Sovereign Debt

I heard the phrase “Sovereign Debt” for the first time yesterday. What a curious invention of the modern world: the idea that one can be both sovereign and in debt. Of course this phrase was referring to nations that borrow money, being sovereign by right of their nationhood, and in debt by right of their citizens appetites.
I’ve been exploring the idea of sovereignty, as put forth by Tom Cowan in his work on Celtic Shamanism. I wrote about it here, Tom has gone on to offer a workshop focused on Sovereignty. His perspective is compelling for many reasons, not the least of which is the clear expression of the relationship between true wellness and the nature of our connection to the land.

When an individual or community does not give the forces of nature their due, a malaise falls across the land. Crops don’t fruit, livestock falls ill, strange illnesses beset people because of lost sovereignty. Health, vitality, and the ability of life to renew itself is dependent upon our true sovereignty – which is derived directly from the earth.
These days, sovereignty weighs upon me almost daily. In a very real way my family derives its sovereignty from the US government. We hold the title to our land because of rights derived from the government. The government derives its power from its ability to claim its territory and defend it from others.
To be sure there is an inalienable sovereignty derived just from being a creature of the earth, I return to that source often, rejuvenating through dance and shamanism. But the aspect of our sovereignty derived from being US citizens has been burdened by quite a bit of debt lately, with no end in sight.
Does the earth know debt? Can debt exist within the ever renewing cycles of life? We’ve been creating a deficit with the earth for decades, through our farming practices. We take from the soil without replenishing it, with no real promise of renewal. We use chemicals like fungicides to falsify the vitality born of true wellness. The sicker the land becomes, the sicker we become, the more we invest energy in creating the means to hide our lack of sovereignty. Plastic surgery hides our fatigue, food dyes hide the lack of nutrients in what we eat.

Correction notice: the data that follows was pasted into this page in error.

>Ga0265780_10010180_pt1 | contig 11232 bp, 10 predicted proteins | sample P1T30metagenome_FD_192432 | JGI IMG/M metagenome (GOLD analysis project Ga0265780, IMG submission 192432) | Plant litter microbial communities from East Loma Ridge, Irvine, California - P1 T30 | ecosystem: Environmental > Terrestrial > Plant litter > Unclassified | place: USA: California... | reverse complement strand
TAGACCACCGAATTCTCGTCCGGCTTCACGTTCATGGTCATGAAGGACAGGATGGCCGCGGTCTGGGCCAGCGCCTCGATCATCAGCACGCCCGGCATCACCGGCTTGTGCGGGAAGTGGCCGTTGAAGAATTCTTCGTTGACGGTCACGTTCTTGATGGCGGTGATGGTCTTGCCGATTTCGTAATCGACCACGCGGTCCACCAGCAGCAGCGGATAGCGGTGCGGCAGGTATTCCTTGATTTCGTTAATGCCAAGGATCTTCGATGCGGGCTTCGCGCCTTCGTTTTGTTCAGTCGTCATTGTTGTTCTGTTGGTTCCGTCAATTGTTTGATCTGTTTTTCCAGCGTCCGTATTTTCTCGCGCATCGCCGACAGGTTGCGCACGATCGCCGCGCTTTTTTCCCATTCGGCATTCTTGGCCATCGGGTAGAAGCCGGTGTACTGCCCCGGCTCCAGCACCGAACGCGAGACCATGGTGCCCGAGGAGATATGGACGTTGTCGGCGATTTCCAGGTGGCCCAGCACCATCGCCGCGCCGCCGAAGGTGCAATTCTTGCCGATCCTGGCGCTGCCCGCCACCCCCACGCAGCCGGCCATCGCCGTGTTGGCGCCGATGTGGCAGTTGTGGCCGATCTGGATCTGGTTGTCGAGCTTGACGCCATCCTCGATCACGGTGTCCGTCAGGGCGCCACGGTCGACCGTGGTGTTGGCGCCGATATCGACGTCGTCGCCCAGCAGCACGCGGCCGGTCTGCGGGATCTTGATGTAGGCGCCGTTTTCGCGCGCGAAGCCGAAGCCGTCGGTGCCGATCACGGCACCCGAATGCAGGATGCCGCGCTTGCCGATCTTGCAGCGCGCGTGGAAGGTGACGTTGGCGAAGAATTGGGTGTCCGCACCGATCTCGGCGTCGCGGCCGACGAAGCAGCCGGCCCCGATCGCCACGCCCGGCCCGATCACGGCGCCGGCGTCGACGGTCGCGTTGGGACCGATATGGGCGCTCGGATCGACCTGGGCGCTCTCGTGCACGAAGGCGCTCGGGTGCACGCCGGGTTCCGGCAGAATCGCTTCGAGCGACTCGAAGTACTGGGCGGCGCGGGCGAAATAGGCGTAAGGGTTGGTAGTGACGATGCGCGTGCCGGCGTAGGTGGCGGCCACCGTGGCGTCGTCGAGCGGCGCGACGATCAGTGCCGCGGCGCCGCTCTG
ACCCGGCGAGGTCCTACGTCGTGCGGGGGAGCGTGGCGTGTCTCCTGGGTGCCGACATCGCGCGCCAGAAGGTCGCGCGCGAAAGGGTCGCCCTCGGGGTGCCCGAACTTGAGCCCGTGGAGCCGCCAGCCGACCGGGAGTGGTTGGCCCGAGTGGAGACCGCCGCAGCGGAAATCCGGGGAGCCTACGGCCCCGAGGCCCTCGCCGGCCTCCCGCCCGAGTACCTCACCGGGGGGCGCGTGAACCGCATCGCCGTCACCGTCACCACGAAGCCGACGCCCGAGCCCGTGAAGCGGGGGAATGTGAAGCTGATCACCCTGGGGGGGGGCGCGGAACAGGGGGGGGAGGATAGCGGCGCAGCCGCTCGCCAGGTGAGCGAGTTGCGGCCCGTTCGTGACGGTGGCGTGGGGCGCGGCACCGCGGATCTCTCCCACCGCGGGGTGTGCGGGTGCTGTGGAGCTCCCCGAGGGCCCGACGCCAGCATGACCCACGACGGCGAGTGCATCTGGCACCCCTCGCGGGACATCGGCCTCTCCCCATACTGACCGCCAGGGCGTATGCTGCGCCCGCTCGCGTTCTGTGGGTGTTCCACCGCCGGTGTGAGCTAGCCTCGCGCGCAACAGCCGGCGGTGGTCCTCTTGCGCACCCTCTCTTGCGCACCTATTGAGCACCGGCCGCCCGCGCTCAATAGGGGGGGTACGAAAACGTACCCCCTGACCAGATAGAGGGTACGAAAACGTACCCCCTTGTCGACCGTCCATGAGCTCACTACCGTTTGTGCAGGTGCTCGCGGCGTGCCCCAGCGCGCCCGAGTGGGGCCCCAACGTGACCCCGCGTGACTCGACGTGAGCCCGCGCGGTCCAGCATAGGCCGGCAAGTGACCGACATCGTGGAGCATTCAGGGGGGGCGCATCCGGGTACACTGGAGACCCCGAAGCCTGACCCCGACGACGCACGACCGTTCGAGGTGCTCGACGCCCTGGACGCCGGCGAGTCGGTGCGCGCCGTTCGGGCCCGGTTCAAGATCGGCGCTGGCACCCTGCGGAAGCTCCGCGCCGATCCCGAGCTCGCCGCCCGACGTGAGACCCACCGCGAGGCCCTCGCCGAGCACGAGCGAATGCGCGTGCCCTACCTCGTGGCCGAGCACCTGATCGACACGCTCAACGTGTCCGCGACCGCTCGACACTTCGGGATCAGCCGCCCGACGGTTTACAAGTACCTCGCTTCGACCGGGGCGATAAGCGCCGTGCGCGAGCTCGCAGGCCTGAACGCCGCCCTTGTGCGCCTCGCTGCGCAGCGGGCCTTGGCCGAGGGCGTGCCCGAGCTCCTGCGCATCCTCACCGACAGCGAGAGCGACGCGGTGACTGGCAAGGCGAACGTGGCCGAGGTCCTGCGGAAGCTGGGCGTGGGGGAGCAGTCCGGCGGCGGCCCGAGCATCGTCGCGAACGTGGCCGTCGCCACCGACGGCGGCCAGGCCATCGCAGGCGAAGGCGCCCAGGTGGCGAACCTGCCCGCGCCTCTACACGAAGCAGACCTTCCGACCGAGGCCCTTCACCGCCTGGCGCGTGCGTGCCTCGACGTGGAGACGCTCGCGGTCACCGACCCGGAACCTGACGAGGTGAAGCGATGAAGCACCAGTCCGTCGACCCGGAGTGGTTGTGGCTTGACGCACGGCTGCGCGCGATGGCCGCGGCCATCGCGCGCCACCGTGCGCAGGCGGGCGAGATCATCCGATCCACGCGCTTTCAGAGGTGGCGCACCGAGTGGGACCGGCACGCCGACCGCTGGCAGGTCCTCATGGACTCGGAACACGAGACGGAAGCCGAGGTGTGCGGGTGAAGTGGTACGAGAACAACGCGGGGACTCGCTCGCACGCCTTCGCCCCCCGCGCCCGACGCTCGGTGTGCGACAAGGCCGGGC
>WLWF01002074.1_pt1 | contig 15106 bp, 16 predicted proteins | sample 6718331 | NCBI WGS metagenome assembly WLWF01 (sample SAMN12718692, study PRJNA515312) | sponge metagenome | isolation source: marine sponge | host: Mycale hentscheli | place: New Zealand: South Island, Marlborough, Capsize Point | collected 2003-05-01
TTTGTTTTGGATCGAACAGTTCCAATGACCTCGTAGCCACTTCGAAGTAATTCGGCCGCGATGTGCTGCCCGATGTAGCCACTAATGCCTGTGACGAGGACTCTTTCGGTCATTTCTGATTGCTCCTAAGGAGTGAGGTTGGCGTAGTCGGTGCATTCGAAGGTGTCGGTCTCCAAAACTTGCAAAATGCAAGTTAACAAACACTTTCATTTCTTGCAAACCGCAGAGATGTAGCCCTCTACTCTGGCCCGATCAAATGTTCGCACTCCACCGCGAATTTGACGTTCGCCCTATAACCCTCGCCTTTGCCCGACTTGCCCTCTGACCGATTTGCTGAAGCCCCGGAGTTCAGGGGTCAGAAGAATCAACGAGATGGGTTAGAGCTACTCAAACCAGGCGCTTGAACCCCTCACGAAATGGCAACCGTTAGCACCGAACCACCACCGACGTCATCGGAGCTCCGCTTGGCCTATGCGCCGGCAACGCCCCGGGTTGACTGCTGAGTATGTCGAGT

I recently heard a sustainable/organic farmer say he thought plants beset by pests and illness were just reflecting a deficiency in the soil. My wife has been saying this for years. When a plant is attacked we pull it out and focus on nourishing the soil. We work to make sovereign soil.
The spirit of our land showed me debt as an emptiness that sits in the land and can become poisonous to living things. When the soil loses its life, the land cannot impart sovereignty, let alone life to us. Exploitation can have such a severe impact, the land requires a soul retrieval so that it might be able to renew itself.
Yesterday I was listening to an economist talk about the value of investing in US bonds, and why they would continue to be a good investment despite the recent downgrading in our reliability to pay off our sovereign debt.

“Lets say for example you decide you want to invest in something else besides bonds, lets say its…uh I don’t know… LAND, yeah lets say you decide to invest in LAND.”

He and the commentator both chuckled at the joke, who would be so stupid as to choose to invest in LAND rather than US bonds?
The more disconnected we see our governments sovereignty as being from the land, the weaker that sovereignty will become. That distance represents a growing sovereign debt invisible to most of our political leaders. Its the spiritual debt born of a people so cut off from the land they think of it as an investment to be exploited, rather than the source of all wealth and wellness.
The spirit of the land once told me in a journey that dirt was the knowledge of the earth. That knowledge brings forth our food, our health, and I think our sanity. It takes our sincere attention if it is going to bring forth the sovereignty of a wise people. Perhaps our future rests not in the hands of Wall Street or the government, but rather in the hands of those with their hands and hearts planted deeply in the soil.

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